Finding joy and meaning: Exploring hobbies and creative pursuits for people living with disability


For many people, hobbies and creative pursuits provide a source of joy, fulfilment, and personal growth. Whether it’s painting, dancing, writing, or cooking, these activities offer a way to express oneself, explore new interests, and connect with others.

However, for individuals living with disability, these activities may seem out of reach or require adaptations to make them accessible. Yet, the benefits of engaging in hobbies and creative pursuits are just as profound for people living with disability, offering a way to build self-confidence, connect with others, and celebrate one’s unique talents and interests.

We hear from individuals living well with disability who have found joy and fulfilment through their hobbies and creative pursuits, to inspire others, and cultivate a culture that celebrates a diversity of human interests and talents.

Living well through artistic expression: Ly the chemistry artist

Meet Ly, an artist from Western Australia who has been passionate about art from a very young age.

“If I see a piece of art and it captures my imagination long enough, I ask myself: can I be this good?” Ly said.

“Although I love art, I love science more, so I became a chemistry artist. I think I have the head of a chemist and the heart of an artist.”

Ly’s love for art was put to the test when he developed a glaucoma-related condition shortly after graduating from university, resulting in a loss of vision. But he refused to let his passion for art fade away.

“My eye surgeon referred me to VisAbility, which used to be called the WA Association for the Blind,” Ly recalled.

“To begin with, I refused to participate because I didn’t want to accept the fact that I was blind, and I still grieve over it. It even took a few years for me to venture outside of my house.”

Eventually, Ly decided to give VisAbility a try, and he found an art therapist who ignited his passion for art and made him believe in himself more.

“I then painted my second painting and auctioned it off to raise money for charity,” Ly said.

“And now I draw with a greater sense of urgency than before. Before I was blind, I used to wait for the right time to get back into an inspired state, but a moment of inspiration cannot be found; that time must be created by yourself, not waiting for it to come.”

Through his work, Ly has found a new outlook on life and a way to share his unique perspective with the world.

Ly’s painting.
Camera IconLy’s painting. Credit: Speak My Language.

Rocca’s Dance N Roll

Originally from Colombia, Rocca has always had a passion for dance. Growing up, she was surrounded by music and dance and was a part of her school’s dance group. However, in 2001, she was left in a wheelchair after an accident, which prevented her from expressing herself through dance. It wasn’t until 2018 when she stumbled upon the World Dance Championship in Melbourne, which featured wheelchair dancing, that Rocca discovered a new possibility for herself.

After realising there were no accessible dance classes available in Victoria, she decided to create the first wheelchair dance group, Dance N Roll, to encourage people with physical disabilities to enjoy dancing and socialising.

“It was a matter of passion, but I was also lucky to have the support of people who are like little angels, and that was the beginning of Dance N Roll,” Rocca said.

Through virtual and in-person classes, the group enjoys the grace and joy of music and dance, as well as the physical benefits of Zumba.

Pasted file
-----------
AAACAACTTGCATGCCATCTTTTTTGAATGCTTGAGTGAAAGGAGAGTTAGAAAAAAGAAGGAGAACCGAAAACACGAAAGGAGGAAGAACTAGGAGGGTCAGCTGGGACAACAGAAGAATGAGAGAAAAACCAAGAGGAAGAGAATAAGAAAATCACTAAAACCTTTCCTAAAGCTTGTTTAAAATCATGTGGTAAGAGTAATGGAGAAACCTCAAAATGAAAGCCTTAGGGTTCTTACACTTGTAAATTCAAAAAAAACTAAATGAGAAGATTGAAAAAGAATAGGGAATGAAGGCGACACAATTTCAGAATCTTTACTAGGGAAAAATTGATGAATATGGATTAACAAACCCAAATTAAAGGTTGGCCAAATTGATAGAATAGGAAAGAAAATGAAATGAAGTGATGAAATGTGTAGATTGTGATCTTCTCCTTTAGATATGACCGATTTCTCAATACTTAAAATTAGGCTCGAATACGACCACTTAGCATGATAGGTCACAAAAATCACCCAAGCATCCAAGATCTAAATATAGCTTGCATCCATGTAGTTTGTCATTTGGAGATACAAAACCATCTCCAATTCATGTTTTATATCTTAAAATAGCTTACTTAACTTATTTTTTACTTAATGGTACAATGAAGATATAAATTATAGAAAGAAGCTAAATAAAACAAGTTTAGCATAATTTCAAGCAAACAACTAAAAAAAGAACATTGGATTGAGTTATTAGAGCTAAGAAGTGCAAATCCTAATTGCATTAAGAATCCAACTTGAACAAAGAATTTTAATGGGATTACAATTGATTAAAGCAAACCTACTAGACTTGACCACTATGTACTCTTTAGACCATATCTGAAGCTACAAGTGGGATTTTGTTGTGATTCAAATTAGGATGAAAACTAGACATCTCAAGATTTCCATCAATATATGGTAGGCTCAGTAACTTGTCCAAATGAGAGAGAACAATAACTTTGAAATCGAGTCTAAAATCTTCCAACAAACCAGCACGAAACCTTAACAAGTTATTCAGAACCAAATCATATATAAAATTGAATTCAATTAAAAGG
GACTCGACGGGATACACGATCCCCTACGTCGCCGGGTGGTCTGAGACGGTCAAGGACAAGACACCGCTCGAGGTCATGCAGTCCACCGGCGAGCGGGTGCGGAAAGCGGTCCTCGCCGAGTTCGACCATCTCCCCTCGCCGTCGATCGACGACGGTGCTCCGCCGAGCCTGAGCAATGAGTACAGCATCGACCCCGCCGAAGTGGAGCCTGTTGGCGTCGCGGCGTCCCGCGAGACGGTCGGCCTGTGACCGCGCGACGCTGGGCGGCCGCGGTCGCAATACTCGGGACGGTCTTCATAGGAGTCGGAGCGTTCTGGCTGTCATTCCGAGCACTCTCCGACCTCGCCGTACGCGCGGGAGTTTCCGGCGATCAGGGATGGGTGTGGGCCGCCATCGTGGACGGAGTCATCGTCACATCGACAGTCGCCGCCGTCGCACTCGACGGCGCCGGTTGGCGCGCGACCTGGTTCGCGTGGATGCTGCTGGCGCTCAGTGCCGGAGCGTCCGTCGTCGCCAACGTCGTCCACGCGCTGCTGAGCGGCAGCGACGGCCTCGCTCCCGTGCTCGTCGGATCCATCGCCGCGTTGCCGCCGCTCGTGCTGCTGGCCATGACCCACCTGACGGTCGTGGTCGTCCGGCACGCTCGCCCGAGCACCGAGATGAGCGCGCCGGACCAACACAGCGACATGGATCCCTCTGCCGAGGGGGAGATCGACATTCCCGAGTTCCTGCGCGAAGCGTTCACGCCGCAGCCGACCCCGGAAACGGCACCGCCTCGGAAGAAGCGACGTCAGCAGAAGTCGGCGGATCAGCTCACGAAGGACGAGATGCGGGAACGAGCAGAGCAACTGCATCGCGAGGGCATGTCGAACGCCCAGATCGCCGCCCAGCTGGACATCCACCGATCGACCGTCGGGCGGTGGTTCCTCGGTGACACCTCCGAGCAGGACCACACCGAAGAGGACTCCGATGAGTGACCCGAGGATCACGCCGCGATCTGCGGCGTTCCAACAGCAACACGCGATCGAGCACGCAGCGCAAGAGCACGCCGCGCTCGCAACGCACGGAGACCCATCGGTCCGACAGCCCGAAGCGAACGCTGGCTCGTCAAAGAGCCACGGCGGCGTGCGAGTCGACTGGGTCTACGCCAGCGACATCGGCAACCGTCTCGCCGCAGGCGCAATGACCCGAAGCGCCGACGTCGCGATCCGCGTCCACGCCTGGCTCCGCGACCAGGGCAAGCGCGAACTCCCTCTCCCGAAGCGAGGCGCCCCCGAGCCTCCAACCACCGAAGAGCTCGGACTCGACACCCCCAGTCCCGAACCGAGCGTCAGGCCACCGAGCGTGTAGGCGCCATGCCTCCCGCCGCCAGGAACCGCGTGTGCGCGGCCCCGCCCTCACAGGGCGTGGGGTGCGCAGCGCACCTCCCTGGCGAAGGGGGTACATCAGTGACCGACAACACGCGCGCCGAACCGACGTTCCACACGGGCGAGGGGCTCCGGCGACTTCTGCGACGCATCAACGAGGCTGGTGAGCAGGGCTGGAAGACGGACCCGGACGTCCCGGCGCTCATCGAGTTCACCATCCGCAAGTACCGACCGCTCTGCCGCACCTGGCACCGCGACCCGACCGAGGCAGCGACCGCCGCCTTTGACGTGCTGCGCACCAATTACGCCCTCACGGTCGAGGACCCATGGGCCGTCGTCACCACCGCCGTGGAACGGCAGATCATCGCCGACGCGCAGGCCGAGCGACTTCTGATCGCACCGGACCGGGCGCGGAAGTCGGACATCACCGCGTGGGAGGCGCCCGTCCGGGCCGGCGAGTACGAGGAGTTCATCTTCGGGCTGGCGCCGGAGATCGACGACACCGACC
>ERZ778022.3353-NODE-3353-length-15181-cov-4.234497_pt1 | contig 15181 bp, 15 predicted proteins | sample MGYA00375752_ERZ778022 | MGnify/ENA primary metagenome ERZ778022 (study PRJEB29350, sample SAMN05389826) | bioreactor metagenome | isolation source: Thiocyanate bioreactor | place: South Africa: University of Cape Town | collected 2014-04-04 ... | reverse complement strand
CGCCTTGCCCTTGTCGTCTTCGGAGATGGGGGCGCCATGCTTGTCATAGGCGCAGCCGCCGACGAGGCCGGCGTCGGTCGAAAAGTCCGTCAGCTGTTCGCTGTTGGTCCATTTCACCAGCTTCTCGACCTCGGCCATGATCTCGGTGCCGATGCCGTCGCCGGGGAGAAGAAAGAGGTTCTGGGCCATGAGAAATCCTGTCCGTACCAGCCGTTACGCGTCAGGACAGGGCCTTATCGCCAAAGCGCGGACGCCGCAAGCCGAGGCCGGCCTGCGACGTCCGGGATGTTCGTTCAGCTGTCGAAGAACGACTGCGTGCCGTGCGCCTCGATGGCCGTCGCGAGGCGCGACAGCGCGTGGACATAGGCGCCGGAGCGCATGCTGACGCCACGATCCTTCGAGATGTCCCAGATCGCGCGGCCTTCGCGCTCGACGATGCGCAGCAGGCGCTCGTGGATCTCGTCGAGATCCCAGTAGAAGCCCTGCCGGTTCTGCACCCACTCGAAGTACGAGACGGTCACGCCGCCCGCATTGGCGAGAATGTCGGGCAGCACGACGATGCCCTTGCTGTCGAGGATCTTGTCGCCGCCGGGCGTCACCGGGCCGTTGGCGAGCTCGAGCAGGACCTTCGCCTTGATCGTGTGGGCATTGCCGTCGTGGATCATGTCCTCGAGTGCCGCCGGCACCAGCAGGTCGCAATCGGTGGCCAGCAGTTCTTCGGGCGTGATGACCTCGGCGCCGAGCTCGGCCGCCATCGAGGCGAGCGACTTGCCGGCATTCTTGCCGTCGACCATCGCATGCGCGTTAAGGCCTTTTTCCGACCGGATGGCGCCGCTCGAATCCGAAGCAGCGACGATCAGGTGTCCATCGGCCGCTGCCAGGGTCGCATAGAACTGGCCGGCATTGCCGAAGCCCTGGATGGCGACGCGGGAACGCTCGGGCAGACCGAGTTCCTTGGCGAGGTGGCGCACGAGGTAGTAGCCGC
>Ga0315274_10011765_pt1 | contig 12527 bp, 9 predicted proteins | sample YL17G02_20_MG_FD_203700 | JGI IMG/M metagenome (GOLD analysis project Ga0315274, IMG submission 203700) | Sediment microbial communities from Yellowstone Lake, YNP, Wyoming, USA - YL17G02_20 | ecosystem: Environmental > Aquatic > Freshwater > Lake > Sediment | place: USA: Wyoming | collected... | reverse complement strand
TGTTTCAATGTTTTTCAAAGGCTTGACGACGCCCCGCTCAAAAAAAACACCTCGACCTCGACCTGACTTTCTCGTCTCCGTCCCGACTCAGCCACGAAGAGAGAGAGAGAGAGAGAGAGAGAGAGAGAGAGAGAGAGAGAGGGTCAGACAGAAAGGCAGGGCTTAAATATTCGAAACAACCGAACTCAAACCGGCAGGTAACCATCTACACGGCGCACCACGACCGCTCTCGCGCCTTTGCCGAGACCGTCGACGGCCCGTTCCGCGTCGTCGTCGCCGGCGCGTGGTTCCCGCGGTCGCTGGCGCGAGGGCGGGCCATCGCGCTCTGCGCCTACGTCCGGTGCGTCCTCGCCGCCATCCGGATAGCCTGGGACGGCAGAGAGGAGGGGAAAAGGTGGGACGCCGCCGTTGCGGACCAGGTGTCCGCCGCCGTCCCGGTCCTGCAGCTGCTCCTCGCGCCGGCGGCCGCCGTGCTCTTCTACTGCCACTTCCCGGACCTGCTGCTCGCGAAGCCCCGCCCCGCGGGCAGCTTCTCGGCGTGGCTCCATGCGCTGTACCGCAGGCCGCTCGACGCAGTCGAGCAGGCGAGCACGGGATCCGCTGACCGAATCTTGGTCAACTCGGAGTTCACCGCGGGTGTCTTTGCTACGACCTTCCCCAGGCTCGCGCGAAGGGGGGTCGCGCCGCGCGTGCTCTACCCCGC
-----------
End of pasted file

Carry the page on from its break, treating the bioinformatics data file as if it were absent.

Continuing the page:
“The advantage of the online group is that we now have members from all over Australia,” she explained.

Rocca’s efforts have been recognised with the Victorian Disability Award 2021 and she is an ambassador for This Girl Can Victoria. Her Speak My Language interviews capture what it means to live well and highlight unique activities and passions that enhance her well-being.

 Rocca’s Dance N Roll class.
Camera Icon Rocca’s Dance N Roll class. Credit: Speak My Language.

Wheelchair hockey, business, and advocacy

Santiago Martinez is not just a successful business owner, but also a passionate advocate for people with disabilities. His involvement in sports and life coaching has significantly improved his well-being and mental health, and ever since discovering his love for wheelchair hockey through the Western Electric Sporting Association, he has never looked back.

“What is it like to play a sport in a wheelchair? I never imagined it until one day I went to do a trial and I got in a chair and started practising hockey and the truth is, all the doubts I had about participating in a wheelchair sport completely disappeared,” Mr Martinez said.

“It was super fun, it was very fast, so I loved it,” he said.

Santiago believes that sports can be a game-changer for people living with disability, allowing them to focus on other things beyond their limitations.

“Let’s start with entertainment, because when you play a sport, you entertain yourself and enjoy pleasant moments; you change your environment; you create new relationships with new people, generating a more meaningful life, which in the long run is what people are looking for,” Mr Martinez explained.

Santiago is determined to normalise accessible sports and wants people to realise that living with a disability should not stop them from pursuing their ambitions.

 Santiago Martinez.
Camera Icon Santiago Martinez. Credit: Speak My Language.

Discover the inspiring stories of talented individuals who are living well with disability. Speak My Language celebrates diversity and is breaking down barriers by sharing information in up to 24 languages, making contemporary multicultural Australia a more inclusive place. To get inspired, find resources, and connect with your community, visit the Speak My Language website.


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